“Fuck American Sniper. Fuck Hurt Locker. Fuck Zero Dark Thirty. Especially fuck Saving Private Ryan. Fucking rah-rah military bullshit. ‘Good’ war bullshit. Like there can be a good one.”
Talia Lugacy’s This is Not a War Story is a noble attempt at telling multiple stories about a big topic, mixing a fictional story with real-life soldiers sharing their experiences. It doesn’t always narratively gel or structurally blend, resulting in see-saw pacing. That’s not a knock. The fictional segments simply aren’t as engaging as the real ones. How could they be? Last year’s Oscar-winning Nomadland had a similar issue but a larger budget and pedigree. Real life, real stories and real experiences are infinitely stranger and more engaging than anything we can drum up in our imaginations — even when our imaginations are put to extraordinarily empathetic use.
The fictional story follows a group of veterans who start practicing artwork together as a way of building community and purpose. Will (Sam Adegoke) and Isabelle (Lugacy) meet and have a connection; they help each other through this thing, but it’s not an easy time. Their art repurposes aspects of their former military life, particularly the transformation of Marine fatigues into artwork. It is, in a way, desecration of a part of the system they were so connected to during their time in the service. They’d been trained to believe in it, to kill for it. To those on the outside, it’s just so much as patterned fabric.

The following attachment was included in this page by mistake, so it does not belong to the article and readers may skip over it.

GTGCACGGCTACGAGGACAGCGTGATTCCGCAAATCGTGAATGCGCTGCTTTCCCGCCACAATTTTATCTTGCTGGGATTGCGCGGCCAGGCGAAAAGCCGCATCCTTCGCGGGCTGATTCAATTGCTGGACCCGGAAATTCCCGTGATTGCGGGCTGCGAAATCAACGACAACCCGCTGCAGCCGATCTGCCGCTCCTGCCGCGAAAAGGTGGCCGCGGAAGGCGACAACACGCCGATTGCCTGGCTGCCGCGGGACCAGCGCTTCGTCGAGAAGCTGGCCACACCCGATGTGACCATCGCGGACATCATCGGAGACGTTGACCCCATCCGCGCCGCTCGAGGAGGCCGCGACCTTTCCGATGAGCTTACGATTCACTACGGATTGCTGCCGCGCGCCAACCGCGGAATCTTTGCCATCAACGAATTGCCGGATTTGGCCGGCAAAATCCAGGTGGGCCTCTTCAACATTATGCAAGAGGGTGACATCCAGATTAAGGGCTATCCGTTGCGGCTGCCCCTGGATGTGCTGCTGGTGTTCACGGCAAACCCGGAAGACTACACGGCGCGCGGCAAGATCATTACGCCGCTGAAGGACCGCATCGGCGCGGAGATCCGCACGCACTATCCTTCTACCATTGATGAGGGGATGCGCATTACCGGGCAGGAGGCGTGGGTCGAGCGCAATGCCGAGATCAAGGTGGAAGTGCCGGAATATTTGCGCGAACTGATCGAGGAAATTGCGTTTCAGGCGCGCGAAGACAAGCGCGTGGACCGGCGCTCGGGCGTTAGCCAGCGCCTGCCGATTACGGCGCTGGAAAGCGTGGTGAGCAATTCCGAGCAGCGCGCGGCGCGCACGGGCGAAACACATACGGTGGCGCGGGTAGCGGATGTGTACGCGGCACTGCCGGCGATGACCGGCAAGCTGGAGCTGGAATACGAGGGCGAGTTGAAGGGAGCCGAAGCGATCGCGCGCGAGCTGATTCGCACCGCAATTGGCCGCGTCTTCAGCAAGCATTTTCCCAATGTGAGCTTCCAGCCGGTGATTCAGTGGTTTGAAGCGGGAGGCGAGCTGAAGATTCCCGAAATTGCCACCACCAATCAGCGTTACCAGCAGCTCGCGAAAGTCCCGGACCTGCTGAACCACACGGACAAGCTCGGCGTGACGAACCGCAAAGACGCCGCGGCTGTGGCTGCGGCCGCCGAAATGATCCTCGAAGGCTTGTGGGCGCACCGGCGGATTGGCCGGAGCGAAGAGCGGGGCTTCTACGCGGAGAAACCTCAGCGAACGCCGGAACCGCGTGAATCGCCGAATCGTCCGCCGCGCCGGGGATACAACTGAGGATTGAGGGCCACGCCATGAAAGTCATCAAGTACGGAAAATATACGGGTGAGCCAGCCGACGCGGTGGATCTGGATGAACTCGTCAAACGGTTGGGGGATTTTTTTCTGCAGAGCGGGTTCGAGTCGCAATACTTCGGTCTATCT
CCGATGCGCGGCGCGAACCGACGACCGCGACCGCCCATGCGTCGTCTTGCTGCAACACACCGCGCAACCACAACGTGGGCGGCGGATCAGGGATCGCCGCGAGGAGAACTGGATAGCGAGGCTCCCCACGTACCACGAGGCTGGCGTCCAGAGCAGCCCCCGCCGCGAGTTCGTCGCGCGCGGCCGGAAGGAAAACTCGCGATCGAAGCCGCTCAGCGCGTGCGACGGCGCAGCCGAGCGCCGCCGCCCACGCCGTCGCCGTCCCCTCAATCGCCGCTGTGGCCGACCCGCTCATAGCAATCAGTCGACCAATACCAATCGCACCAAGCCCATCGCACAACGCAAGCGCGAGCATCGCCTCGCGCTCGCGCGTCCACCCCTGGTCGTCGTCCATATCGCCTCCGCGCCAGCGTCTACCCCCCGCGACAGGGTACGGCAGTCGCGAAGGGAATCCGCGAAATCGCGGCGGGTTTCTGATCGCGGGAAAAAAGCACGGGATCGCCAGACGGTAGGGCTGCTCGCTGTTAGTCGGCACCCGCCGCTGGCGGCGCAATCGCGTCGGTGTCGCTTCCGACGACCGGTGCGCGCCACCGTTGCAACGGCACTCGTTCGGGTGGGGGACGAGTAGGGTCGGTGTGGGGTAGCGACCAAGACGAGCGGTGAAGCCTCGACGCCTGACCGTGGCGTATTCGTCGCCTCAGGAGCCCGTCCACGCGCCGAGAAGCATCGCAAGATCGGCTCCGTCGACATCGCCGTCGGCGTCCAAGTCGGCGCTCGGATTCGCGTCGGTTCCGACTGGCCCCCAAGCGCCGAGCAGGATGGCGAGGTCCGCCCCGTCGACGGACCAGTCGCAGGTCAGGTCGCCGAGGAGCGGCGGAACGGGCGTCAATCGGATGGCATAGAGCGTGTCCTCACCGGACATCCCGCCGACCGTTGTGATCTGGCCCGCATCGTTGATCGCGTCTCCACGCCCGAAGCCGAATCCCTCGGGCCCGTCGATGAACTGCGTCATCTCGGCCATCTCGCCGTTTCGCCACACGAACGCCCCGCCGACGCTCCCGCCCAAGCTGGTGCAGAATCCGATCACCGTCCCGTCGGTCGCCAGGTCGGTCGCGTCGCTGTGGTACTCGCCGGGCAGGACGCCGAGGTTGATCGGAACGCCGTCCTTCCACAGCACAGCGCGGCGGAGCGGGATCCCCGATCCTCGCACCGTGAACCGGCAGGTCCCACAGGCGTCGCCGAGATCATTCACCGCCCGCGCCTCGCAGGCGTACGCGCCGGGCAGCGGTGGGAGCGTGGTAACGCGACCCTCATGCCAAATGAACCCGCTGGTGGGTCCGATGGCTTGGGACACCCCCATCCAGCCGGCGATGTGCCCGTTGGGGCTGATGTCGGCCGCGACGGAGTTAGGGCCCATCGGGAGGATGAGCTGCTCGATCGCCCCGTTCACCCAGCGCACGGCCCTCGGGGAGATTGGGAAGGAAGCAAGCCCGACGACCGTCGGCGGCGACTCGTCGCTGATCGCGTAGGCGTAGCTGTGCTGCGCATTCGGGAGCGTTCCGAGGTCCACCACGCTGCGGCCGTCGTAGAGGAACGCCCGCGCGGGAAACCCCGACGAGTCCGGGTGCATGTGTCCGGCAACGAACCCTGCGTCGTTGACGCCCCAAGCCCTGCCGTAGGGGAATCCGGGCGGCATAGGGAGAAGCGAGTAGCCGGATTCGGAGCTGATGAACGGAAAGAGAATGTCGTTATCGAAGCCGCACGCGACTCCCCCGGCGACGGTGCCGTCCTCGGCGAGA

Intercut with the story of Will and Isabelle are real stories from veterans, many of whom also play supporting roles in the fictional sequences as members of the art community. Their stories are harrowing and frank, covering a range of tragic outcomes to returning home. As in the monologue above, delivered expertly by Will, This is Not a War Story tries to present a stark contrast to American culture’s love of heroic war stories where men find fame, riches and / or existential purpose on the front lines of battle. The veneration of war has always ended in tragedy. Always. And even though 21st-century American culture has included space for anti-war stories, it’s never really been enough, has it? War binds people together before it irrevocably breaks them.
This is Not a War Story doesn’t quite successfully merge the fictional and the real together in a way that feels natural, but it’s hard to deny the ambitious empathy of Lugacy’s goal. It’s not a movie you’ll enjoy and connecting to its story is not easy. But I appreciated what it wanted to do, and by the end, I was fully on its side. It’s hard to make an issue as large as society’s psychological abandonment of veterans feel educational and expansive while also emotionally engaging an audience. The topic itself is inherently challenging to viewers raised on the movies listed in the quote above. Although Lugacy’s film doesn’t ultimately engage quite as quickly or effectively as it could, it works its ass off to make sure those who watch it hear as many voices as it can capture. Not an easy watch, but a valuable one.